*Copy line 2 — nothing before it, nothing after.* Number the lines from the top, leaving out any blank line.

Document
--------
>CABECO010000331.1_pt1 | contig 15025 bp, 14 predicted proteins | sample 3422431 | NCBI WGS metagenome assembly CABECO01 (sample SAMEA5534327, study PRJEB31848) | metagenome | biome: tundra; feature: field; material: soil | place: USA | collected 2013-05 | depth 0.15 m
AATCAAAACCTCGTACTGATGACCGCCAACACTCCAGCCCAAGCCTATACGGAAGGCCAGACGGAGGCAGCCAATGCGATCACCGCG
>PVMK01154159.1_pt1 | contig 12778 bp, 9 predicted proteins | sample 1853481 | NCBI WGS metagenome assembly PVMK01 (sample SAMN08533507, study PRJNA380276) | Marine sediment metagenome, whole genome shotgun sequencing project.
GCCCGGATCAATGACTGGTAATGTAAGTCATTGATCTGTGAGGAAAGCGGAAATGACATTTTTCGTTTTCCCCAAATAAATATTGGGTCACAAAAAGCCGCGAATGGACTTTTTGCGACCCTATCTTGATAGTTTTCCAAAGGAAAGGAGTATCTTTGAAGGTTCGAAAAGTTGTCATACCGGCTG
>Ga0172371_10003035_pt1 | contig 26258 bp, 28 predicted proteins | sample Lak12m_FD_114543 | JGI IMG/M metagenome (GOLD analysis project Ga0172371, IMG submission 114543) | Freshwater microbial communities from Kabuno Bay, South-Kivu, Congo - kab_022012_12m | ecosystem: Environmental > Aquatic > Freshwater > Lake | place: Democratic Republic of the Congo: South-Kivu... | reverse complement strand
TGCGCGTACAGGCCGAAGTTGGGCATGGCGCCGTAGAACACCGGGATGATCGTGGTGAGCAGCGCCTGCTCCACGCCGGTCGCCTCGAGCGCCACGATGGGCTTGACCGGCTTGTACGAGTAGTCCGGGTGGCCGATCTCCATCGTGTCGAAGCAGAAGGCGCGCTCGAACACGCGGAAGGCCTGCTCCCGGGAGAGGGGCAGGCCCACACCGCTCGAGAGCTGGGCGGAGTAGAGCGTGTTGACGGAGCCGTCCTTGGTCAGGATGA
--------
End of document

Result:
AATCAAAACCTCGTACTGATGACCGCCAACACTCCAGCCCAAGCCTATACGGAAGGCCAGACGGAGGCAGCCAATGCGATCACCGCG